NSF Director Describes Potential of Biotech Innovations
When doing such everyday tasks as searching the web or using a touch screen or navigating with GPS, we almost forget what life was like before these revolutionary technologies existed. We’ve come to rely on these inventions, each of which originated with a novel idea and a National Science Foundation grant to develop it.
Today, NSF-funded scientists continue to work across disciplines and partner with other federal agencies, including NIH, and the private sector to design new technologies, with exciting prospects for biomedical research, said NSF director Dr. France Anne-Dominic Córdova. She spoke at NLM’s Lindberg & King Lecture Series recently in Lister Hill Auditorium, Bldg. 38A.
“Every day, the NSF and NIH prove the importance of federal funding in research,” said Córdova. Through a longstanding partnership, NSF and NIH are sharing data, ideas and technology, collaborating on a range of neuroscience initiatives and such programs as NSF-NIH Smart and Connected Health, which supports cutting-edge research in areas including sensor technology, machine learning and cognitive modeling.
Through small business grants to fund start-ups and I-Corps, a public-private network of scientists and entrepreneurs, NSF and NIH are fostering innovations in tissue engineering, including touch-sensitive prosthetics and bioengineered organs for transplant. And the groundbreaking CRISPR-Cas9 gene editor, funded jointly by NSF and NIH, holds the potential to combat and prevent genetic disorders and infectious diseases.
“The results of our shared commitment to basic research have brought us to a time of unprecedented capacity for innovation,” said Córdova.
NSF funding has launched such life-saving diagnostic tools as magnetic resonance imaging. More recently, advances in soft robotics produced a flexible polymer-based material that can be used to make artificial muscle, a life-changing invention for those with disabilities. And more discoveries are on the horizon.
NSF recently unveiled its 10 Big Ideas for future investment that span the sciences, from astrophysics to Earth science to life sciences. One of them, “Harnessing the Data Revolution,” seeks to further enable data-driven discovery by integrating growing volumes of data with advances in data mining and machine learning, data cyberinfrastructure and new approaches to education and learning for a 21st-century workforce.
“Bioinformatics has substantially increased in importance to medicine,” said Córdova. “Combining the science of medicine and the collection and mining of relevant data with the intuition of the best doctors, we’ve revolutionized what medicine can accomplish.”
Advances in machine learning are helping researchers better understand, diagnose and personalize medical treatments. Scientists at the University of Illinois recently used the NSF-supported Blue Waters supercomputer to model and analyze atomic-level detail of the HIV capsid, including how it functions, with implications for defeating the virus.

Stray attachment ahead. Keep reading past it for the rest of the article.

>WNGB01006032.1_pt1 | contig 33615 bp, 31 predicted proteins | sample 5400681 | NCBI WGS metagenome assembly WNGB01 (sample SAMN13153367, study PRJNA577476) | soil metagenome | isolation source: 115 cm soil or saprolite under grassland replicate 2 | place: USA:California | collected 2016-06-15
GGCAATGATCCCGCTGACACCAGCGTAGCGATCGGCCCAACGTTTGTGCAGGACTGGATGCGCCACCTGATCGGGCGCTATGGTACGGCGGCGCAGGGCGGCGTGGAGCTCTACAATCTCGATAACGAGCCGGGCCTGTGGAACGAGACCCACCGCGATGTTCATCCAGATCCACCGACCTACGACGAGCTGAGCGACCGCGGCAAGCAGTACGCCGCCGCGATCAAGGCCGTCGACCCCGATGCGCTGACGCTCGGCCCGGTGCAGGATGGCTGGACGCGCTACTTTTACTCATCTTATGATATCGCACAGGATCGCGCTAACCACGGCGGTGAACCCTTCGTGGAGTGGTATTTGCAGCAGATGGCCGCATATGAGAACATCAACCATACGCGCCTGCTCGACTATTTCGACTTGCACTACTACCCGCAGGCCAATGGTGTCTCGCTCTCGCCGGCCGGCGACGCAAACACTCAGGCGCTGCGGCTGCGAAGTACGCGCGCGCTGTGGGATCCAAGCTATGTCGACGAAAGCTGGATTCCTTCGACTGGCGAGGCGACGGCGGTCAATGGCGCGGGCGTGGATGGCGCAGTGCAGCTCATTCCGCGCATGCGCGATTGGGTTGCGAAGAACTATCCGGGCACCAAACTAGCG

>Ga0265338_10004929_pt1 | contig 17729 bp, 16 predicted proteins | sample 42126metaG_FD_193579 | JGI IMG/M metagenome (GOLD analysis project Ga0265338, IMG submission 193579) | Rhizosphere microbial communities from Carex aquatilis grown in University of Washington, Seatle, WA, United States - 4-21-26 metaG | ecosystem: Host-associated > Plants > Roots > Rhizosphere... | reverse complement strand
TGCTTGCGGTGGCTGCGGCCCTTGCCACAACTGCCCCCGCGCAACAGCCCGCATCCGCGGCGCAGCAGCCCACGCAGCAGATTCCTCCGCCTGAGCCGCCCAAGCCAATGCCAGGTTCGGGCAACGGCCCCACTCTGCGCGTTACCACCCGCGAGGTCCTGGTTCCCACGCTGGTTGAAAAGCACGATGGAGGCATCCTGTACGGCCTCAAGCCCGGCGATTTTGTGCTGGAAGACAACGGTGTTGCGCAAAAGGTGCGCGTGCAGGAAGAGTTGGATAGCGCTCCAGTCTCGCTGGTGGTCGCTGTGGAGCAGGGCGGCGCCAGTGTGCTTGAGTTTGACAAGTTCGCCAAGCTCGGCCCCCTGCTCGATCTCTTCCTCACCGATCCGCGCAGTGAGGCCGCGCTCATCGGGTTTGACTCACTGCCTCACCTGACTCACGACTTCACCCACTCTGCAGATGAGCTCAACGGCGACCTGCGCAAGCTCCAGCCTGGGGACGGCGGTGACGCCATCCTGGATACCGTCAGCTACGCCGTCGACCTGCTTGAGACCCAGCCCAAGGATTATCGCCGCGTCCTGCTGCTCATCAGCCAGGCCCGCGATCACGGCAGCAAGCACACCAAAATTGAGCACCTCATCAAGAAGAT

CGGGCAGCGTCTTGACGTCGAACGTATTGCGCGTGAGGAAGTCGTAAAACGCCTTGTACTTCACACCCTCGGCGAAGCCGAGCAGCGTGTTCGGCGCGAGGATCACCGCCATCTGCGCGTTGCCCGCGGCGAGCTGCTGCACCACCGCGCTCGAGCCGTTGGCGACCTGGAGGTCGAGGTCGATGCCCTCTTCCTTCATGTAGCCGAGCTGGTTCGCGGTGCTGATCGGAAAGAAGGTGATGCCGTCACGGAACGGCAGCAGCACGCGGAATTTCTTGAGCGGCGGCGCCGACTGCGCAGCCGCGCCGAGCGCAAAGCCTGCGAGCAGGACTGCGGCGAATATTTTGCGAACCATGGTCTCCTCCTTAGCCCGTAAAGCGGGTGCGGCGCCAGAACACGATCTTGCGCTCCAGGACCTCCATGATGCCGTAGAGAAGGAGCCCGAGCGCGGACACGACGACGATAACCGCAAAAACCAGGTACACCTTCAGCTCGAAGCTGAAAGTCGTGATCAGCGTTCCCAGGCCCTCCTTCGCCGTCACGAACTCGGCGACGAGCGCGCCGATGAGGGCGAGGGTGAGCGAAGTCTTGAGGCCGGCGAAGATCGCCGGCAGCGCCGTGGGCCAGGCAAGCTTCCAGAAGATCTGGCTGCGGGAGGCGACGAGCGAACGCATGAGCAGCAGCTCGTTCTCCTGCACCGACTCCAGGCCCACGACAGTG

“Intelligence systems can change medicine, but algorithms are unlikely to completely replace humans,” said Córdova. “Physicians and scientists will have to learn to work in collaboration with intelligence systems.”
The “Future of Work at the Human-Technology Frontier,” another NSF Big Idea, is already having an effect. For example, by integrating human and machine intelligence, researchers have been able to reduce pathology errors that in turn could lead to more precise prognoses. A recent study in lymph node biopsies found an 85 percent reduction in error when combining the machine’s results with those of a human pathologist in detecting breast cancer.
“Using machine learning to process the volumes of big data and the latest information will aid in diagnostics and prognosis accuracy,” said Córdova, “and this will allow doctors to focus on quality time with patients.”
Another NSF Big Idea is “Growing Convergence Research,” or pulling together different disciplines in new and emergent ways to stimulate innovation. When astronomers and cancer researchers faced a common problem in scrutinizing images, NSF-funded scientists from both disciplines collaborated on software that helps radiologists pinpoint calcifications to detect breast cancer. Thus digital mammography was born. In another convergent innovation, NSF-funded economist Dr. Alvin Roth came up with a matching-markets model to pair transplant patients with potential kidney donors.
“When convergence truly works, seemingly unrelated disciplines make unconventional partners come together to produce new applications,” said Córdova.
And who knows where the next breakthrough will come from?
“How we do research is just as important as what we research,” said Córdova, “and we must work together to strengthen and diversify the composition of the science and engineering workforce that will depend upon our future innovations.”
That’s the thinking behind NSF’s Big Idea called INCLUDES (Inclusion across the Nation of Communities of Learners of Underrepresented Discoverers in Engineering & Science). By placing attention on approaches that foster broadened participation in training and STEM education, NSF hopes to encourage scientists of all ages and backgrounds to enter and stay in the field.
“Having fresh ideas and original processes and investing in state-of-the-art facilities, tools and software will go a long way toward the health research breakthroughs that we’re all eagerly seeking,” said Córdova. “Tomorrow’s scientists and physicians will count on our discoveries to cross the next frontiers of science.”
The Lindberg & King Lecture Series is cosponsored by NLM, Friends of the NLM and the American Medical Informatics Association.